Originally posted on 9/20/09 for the Charge of the Write Brigade.
The other day I found myself alone on my day off. This is very rare in the Roberts household, I can assure you. We have in our home seven pets. We’ve got three dogs, three cats and one quiet rabbit. I decided that a morning alone was the perfect time to clean the rabbit’s cage.
Now to properly do this task, I needed to tie the bunny to the fence so she didn’t escape into unknown dangers abroad. Then I would take the cage to the curb to hose and scrub it clean. Yes, it was a vile job but the underlings (children) were at school.
The challenge wasn’t the hosing process. No, the true challenge of that morning had nothing to do with Hazel’s abode. We recently added to our six pets. We gained a new, annoying, puppy (hence the count of seven animals).Yes, we’re outnumbered.
While the other animals have enough knowledge to stay out of the street in most situations, Lily the pup didn’t. So while I lean over the curb, washing the cage, she wanted to run pass me into the street.
I couldn’t have that so I had to put her on the dog-run. Now I should mention that the difference between a relaxed adult rabbit and a nervous puppy is that one is content to party in the family garden near the fence (whoops!) while the other makes more ear-splitting noise than a cat in a washing machine.
The cleaning process isn’t very long. She would remain tied for perhaps ten minutes. If you happened to be strolling up my street at that moment, you would have sworn I was beating the puppy within an inch of her life. She whined and tugged at the strap with desperation.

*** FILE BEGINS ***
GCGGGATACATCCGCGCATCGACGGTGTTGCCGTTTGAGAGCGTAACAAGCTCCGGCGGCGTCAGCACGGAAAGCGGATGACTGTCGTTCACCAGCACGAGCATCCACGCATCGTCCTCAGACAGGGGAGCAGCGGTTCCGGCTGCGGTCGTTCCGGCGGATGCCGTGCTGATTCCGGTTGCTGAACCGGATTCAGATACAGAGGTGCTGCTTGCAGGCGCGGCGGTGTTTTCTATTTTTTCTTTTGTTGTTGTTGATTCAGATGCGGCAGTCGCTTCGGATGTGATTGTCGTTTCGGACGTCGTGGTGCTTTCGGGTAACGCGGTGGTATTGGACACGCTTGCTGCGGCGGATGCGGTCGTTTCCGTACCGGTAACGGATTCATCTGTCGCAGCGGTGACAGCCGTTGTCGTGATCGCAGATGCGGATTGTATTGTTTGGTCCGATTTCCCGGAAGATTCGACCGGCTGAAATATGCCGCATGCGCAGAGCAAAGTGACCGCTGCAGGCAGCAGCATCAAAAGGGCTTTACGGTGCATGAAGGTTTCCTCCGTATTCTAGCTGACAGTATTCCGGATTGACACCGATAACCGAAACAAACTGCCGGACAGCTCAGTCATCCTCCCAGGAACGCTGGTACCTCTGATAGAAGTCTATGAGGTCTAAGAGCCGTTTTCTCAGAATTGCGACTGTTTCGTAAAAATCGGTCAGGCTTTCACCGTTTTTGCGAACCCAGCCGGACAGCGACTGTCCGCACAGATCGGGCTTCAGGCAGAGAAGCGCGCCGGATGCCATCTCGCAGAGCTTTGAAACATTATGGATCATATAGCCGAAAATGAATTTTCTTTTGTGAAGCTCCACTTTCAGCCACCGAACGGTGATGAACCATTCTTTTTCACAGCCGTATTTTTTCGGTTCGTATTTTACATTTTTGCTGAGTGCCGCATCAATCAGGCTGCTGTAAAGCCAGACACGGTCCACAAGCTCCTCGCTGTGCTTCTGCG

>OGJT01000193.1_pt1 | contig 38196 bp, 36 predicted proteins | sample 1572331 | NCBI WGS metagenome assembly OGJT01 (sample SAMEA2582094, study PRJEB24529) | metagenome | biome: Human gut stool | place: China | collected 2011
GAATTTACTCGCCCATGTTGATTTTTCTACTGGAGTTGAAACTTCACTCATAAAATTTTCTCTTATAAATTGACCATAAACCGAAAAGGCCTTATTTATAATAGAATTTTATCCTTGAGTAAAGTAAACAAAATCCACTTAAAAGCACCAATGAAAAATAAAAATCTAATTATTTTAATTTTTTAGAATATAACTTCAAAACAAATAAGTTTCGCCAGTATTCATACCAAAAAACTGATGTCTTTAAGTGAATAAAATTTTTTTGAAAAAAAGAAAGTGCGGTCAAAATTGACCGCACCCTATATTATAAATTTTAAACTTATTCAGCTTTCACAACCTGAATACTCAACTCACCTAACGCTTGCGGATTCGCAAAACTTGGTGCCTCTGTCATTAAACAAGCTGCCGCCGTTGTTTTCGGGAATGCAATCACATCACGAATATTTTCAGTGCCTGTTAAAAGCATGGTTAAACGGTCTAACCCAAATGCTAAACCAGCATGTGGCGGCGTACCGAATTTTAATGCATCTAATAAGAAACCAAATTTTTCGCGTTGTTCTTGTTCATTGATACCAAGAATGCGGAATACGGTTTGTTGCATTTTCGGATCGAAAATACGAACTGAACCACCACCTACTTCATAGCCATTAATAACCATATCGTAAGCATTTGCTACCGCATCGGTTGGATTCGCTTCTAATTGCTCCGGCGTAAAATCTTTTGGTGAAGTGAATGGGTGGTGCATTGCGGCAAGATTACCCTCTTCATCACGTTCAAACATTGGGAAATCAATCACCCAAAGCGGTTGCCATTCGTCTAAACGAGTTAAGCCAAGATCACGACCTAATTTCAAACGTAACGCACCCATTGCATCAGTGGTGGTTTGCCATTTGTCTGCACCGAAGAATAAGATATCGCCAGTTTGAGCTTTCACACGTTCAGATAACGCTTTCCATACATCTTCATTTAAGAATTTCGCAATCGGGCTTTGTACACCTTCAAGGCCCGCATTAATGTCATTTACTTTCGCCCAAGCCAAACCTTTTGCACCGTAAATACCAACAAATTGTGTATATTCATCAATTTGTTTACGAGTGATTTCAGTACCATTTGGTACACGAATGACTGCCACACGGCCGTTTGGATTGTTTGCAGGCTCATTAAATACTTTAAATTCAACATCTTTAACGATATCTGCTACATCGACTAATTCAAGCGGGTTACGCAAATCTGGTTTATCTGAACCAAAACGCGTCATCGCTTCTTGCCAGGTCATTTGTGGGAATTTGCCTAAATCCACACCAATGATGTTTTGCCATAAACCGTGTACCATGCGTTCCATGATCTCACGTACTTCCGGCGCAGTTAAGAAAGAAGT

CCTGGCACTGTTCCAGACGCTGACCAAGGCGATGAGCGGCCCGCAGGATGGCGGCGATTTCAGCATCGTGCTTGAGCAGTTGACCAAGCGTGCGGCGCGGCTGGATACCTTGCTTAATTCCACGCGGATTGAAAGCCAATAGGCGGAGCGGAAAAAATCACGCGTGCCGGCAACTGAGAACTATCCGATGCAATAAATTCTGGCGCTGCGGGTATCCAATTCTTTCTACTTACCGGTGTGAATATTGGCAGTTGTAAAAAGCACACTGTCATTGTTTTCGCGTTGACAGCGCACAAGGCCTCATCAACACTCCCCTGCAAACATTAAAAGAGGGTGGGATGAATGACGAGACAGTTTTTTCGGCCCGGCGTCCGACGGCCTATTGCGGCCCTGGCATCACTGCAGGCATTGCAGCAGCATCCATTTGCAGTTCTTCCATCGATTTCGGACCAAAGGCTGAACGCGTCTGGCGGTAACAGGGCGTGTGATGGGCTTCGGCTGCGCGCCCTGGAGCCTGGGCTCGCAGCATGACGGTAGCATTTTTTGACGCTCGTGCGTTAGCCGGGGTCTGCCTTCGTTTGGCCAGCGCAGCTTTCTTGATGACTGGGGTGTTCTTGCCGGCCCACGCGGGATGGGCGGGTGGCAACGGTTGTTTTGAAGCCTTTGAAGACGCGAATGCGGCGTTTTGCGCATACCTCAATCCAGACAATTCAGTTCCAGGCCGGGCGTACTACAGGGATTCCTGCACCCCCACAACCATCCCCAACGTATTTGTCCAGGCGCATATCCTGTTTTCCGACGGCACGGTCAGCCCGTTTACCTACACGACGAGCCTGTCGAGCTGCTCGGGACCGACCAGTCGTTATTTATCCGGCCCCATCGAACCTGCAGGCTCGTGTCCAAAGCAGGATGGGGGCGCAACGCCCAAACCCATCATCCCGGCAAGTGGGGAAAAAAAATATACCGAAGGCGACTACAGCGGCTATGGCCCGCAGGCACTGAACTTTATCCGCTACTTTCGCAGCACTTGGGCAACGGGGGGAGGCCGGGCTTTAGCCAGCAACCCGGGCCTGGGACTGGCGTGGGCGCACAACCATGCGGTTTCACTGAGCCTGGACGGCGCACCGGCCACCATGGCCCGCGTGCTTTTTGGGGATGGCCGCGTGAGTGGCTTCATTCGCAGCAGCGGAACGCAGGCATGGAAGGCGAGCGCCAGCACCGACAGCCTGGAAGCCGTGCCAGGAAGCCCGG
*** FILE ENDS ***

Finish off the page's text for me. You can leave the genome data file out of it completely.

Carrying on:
If she could’ve understood that at after a short ten minutes she’d be frolicking in the house, terrorizing the cats or chewing on something important, she wouldn’t whine. It should be noted that when it comes to waiting for things, there is a strange chrono- spatial warp present. If you are the one waiting, ten minutes becomes an hour. This warp elongates with time. If you’re a writer waiting on that expected rejection letter, it could take years (months).
We whine too. I’m a big whiner. Ask my friends and family. They have stood by me during this whole writing dream and they’ve suffered with my frustrations. I’m tied to a fence, waiting (i.e. editing, revising, submitting and then start all over after enough ample servings of rejection). One day I’ll be chasing cats in the air-conditioned living room (published). Sure, it wont be Heaven. Everything I read informs me of all the challenges a published author goes through, but where I sit it would be better than wondering if I’ll ever get there.
Instead of whining about rejections and further revisions, wondering if we’ll ever be published, we could work on other books, send more queries, revise yet again and improve our web platforms.
If we could look at our situation from an outsider’s point of view from the future, we might learn that yes, we did get that agent and publishing contract. Unfortunately we can’t. We have to struggle and learn the hard way. And by doing that, we learn the things we need for that future time. Patience and faith. They’re hard to comprehend sometimes, but it’s worth it.